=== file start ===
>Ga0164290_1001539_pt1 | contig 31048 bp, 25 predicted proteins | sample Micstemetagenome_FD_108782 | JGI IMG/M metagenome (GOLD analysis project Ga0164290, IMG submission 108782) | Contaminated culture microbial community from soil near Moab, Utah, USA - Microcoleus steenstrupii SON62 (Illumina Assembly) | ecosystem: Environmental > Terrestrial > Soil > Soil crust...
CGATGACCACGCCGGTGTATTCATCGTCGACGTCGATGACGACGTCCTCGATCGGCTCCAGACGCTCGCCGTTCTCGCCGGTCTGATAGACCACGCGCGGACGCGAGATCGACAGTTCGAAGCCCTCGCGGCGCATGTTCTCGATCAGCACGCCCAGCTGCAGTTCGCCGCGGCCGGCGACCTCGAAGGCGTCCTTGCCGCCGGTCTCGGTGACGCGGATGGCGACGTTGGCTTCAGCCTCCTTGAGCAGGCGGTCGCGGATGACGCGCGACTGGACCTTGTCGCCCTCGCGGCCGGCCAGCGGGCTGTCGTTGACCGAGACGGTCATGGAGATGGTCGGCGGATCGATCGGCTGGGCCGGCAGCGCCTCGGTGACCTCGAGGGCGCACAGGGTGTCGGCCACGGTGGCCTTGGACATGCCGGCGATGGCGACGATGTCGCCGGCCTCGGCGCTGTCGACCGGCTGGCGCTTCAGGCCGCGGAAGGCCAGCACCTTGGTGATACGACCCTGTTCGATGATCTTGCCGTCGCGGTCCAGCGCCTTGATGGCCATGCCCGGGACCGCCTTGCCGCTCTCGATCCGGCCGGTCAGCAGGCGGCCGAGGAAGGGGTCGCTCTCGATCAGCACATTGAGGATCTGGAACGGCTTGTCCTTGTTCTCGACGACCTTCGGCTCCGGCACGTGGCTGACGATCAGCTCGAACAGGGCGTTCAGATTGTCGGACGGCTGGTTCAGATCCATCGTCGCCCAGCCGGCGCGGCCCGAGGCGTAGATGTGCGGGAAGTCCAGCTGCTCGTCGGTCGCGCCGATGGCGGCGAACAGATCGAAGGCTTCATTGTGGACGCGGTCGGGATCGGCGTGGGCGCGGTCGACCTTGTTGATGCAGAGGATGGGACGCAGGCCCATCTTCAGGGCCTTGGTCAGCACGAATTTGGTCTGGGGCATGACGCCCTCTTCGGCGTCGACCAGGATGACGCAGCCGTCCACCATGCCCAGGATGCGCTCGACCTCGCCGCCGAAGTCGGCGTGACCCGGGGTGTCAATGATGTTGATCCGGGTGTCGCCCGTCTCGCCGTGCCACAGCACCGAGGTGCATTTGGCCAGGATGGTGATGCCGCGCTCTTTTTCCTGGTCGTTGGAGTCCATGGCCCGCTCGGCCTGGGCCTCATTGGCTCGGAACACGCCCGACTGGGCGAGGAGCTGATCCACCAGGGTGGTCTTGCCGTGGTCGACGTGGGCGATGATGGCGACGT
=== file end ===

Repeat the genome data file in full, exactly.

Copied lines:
>Ga0164290_1001539_pt1 | contig 31048 bp, 25 predicted proteins | sample Micstemetagenome_FD_108782 | JGI IMG/M metagenome (GOLD analysis project Ga0164290, IMG submission 108782) | Contaminated culture microbial community from soil near Moab, Utah, USA - Microcoleus steenstrupii SON62 (Illumina Assembly) | ecosystem: Environmental > Terrestrial > Soil > Soil crust...
CGATGACCACGCCGGTGTATTCATCGTCGACGTCGATGACGACGTCCTCGATCGGCTCCAGACGCTCGCCGTTCTCGCCGGTCTGATAGACCACGCGCGGACGCGAGATCGACAGTTCGAAGCCCTCGCGGCGCATGTTCTCGATCAGCACGCCCAGCTGCAGTTCGCCGCGGCCGGCGACCTCGAAGGCGTCCTTGCCGCCGGTCTCGGTGACGCGGATGGCGACGTTGGCTTCAGCCTCCTTGAGCAGGCGGTCGCGGATGACGCGCGACTGGACCTTGTCGCCCTCGCGGCCGGCCAGCGGGCTGTCGTTGACCGAGACGGTCATGGAGATGGTCGGCGGATCGATCGGCTGGGCCGGCAGCGCCTCGGTGACCTCGAGGGCGCACAGGGTGTCGGCCACGGTGGCCTTGGACATGCCGGCGATGGCGACGATGTCGCCGGCCTCGGCGCTGTCGACCGGCTGGCGCTTCAGGCCGCGGAAGGCCAGCACCTTGGTGATACGACCCTGTTCGATGATCTTGCCGTCGCGGTCCAGCGCCTTGATGGCCATGCCCGGGACCGCCTTGCCGCTCTCGATCCGGCCGGTCAGCAGGCGGCCGAGGAAGGGGTCGCTCTCGATCAGCACATTGAGGATCTGGAACGGCTTGTCCTTGTTCTCGACGACCTTCGGCTCCGGCACGTGGCTGACGATCAGCTCGAACAGGGCGTTCAGATTGTCGGACGGCTGGTTCAGATCCATCGTCGCCCAGCCGGCGCGGCCCGAGGCGTAGATGTGCGGGAAGTCCAGCTGCTCGTCGGTCGCGCCGATGGCGGCGAACAGATCGAAGGCTTCATTGTGGACGCGGTCGGGATCGGCGTGGGCGCGGTCGACCTTGTTGATGCAGAGGATGGGACGCAGGCCCATCTTCAGGGCCTTGGTCAGCACGAATTTGGTCTGGGGCATGACGCCCTCTTCGGCGTCGACCAGGATGACGCAGCCGTCCACCATGCCCAGGATGCGCTCGACCTCGCCGCCGAAGTCGGCGTGACCCGGGGTGTCAATGATGTTGATCCGGGTGTCGCCCGTCTCGCCGTGCCACAGCACCGAGGTGCATTTGGCCAGGATGGTGATGCCGCGCTCTTTTTCCTGGTCGTTGGAGTCCATGGCCCGCTCGGCCTGGGCCTCATTGGCTCGGAACACGCCCGACTGGGCGAGGAGCTGATCCACCAGGGTGGTCTTGCCGTGGTCGACGTGGGCGATGATGGCGACGT